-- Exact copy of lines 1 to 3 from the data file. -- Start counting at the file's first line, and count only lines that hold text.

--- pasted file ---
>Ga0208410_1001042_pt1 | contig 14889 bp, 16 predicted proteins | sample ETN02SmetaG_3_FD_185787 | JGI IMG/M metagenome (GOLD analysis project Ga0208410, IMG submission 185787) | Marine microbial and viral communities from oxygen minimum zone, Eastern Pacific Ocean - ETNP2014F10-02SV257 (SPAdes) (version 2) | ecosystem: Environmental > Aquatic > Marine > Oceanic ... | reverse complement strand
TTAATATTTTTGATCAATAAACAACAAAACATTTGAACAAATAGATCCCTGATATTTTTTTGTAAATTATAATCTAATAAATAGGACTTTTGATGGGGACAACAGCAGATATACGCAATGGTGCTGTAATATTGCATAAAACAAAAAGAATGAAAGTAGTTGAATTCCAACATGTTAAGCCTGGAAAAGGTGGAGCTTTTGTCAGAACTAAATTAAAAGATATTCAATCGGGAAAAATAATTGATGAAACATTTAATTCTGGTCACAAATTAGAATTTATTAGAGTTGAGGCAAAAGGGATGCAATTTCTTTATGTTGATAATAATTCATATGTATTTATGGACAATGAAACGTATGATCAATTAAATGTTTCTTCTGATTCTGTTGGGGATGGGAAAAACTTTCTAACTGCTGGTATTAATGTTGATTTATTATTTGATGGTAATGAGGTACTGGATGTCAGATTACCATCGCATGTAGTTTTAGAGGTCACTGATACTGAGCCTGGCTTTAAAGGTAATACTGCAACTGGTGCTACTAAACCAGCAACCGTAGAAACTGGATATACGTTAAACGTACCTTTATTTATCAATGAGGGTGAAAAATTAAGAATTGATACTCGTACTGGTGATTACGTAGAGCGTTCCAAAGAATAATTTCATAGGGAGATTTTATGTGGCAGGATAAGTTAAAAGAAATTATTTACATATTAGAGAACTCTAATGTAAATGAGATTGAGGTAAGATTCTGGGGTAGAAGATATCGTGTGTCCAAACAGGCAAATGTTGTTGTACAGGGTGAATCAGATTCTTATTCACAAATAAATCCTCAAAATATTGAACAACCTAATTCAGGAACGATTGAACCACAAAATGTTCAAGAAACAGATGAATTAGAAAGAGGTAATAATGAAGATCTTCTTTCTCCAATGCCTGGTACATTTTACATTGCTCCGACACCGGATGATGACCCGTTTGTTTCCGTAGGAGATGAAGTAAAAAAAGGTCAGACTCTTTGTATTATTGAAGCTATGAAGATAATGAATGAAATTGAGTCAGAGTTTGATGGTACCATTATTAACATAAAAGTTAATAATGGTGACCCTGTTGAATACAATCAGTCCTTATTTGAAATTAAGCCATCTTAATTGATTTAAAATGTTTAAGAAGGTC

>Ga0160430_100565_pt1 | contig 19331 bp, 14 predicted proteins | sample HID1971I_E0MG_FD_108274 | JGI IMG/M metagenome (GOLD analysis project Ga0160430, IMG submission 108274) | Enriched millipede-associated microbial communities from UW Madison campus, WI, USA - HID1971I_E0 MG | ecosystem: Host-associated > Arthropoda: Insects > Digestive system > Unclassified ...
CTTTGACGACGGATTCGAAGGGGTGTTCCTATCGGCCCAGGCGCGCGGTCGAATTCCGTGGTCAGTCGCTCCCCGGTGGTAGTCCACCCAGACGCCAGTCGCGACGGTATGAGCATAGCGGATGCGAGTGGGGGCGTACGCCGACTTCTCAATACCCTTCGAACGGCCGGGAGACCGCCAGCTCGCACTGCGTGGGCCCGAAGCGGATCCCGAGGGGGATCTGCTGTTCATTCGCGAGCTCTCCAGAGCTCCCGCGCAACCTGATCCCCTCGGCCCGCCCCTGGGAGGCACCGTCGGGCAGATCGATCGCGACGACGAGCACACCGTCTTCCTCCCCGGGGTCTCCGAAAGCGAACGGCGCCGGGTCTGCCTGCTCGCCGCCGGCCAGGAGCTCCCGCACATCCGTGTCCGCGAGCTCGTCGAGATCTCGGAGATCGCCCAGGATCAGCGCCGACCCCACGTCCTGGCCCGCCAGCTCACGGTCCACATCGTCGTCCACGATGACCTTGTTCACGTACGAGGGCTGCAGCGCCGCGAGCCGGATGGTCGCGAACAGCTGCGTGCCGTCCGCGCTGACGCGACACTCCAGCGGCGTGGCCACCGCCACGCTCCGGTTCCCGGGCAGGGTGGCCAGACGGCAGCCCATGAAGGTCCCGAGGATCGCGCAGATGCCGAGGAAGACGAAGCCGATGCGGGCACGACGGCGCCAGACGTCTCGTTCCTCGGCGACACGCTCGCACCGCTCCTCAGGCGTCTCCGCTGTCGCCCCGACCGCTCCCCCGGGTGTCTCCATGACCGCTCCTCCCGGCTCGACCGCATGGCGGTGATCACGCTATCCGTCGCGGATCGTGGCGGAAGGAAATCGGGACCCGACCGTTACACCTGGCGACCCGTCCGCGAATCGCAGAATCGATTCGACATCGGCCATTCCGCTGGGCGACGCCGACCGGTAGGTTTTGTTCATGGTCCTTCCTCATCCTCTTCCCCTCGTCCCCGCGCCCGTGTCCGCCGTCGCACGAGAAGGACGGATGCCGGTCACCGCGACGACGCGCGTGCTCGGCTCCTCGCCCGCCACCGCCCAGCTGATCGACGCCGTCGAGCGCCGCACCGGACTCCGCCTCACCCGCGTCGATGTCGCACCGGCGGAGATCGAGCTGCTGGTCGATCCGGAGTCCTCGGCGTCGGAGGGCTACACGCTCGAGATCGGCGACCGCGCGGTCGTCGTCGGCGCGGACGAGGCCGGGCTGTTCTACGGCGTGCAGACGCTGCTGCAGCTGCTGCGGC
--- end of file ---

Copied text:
>Ga0208410_1001042_pt1 | contig 14889 bp, 16 predicted proteins | sample ETN02SmetaG_3_FD_185787 | JGI IMG/M metagenome (GOLD analysis project Ga0208410, IMG submission 185787) | Marine microbial and viral communities from oxygen minimum zone, Eastern Pacific Ocean - ETNP2014F10-02SV257 (SPAdes) (version 2) | ecosystem: Environmental > Aquatic > Marine > Oceanic ... | reverse complement strand
TTAATATTTTTGATCAATAAACAACAAAACATTTGAACAAATAGATCCCTGATATTTTTTTGTAAATTATAATCTAATAAATAGGACTTTTGATGGGGACAACAGCAGATATACGCAATGGTGCTGTAATATTGCATAAAACAAAAAGAATGAAAGTAGTTGAATTCCAACATGTTAAGCCTGGAAAAGGTGGAGCTTTTGTCAGAACTAAATTAAAAGATATTCAATCGGGAAAAATAATTGATGAAACATTTAATTCTGGTCACAAATTAGAATTTATTAGAGTTGAGGCAAAAGGGATGCAATTTCTTTATGTTGATAATAATTCATATGTATTTATGGACAATGAAACGTATGATCAATTAAATGTTTCTTCTGATTCTGTTGGGGATGGGAAAAACTTTCTAACTGCTGGTATTAATGTTGATTTATTATTTGATGGTAATGAGGTACTGGATGTCAGATTACCATCGCATGTAGTTTTAGAGGTCACTGATACTGAGCCTGGCTTTAAAGGTAATACTGCAACTGGTGCTACTAAACCAGCAACCGTAGAAACTGGATATACGTTAAACGTACCTTTATTTATCAATGAGGGTGAAAAATTAAGAATTGATACTCGTACTGGTGATTACGTAGAGCGTTCCAAAGAATAATTTCATAGGGAGATTTTATGTGGCAGGATAAGTTAAAAGAAATTATTTACATATTAGAGAACTCTAATGTAAATGAGATTGAGGTAAGATTCTGGGGTAGAAGATATCGTGTGTCCAAACAGGCAAATGTTGTTGTACAGGGTGAATCAGATTCTTATTCACAAATAAATCCTCAAAATATTGAACAACCTAATTCAGGAACGATTGAACCACAAAATGTTCAAGAAACAGATGAATTAGAAAGAGGTAATAATGAAGATCTTCTTTCTCCAATGCCTGGTACATTTTACATTGCTCCGACACCGGATGATGACCCGTTTGTTTCCGTAGGAGATGAAGTAAAAAAAGGTCAGACTCTTTGTATTATTGAAGCTATGAAGATAATGAATGAAATTGAGTCAGAGTTTGATGGTACCATTATTAACATAAAAGTTAATAATGGTGACCCTGTTGAATACAATCAGTCCTTATTTGAAATTAAGCCATCTTAATTGATTTAAAATGTTTAAGAAGGTC

>Ga0160430_100565_pt1 | contig 19331 bp, 14 predicted proteins | sample HID1971I_E0MG_FD_108274 | JGI IMG/M metagenome (GOLD analysis project Ga0160430, IMG submission 108274) | Enriched millipede-associated microbial communities from UW Madison campus, WI, USA - HID1971I_E0 MG | ecosystem: Host-associated > Arthropoda: Insects > Digestive system > Unclassified ...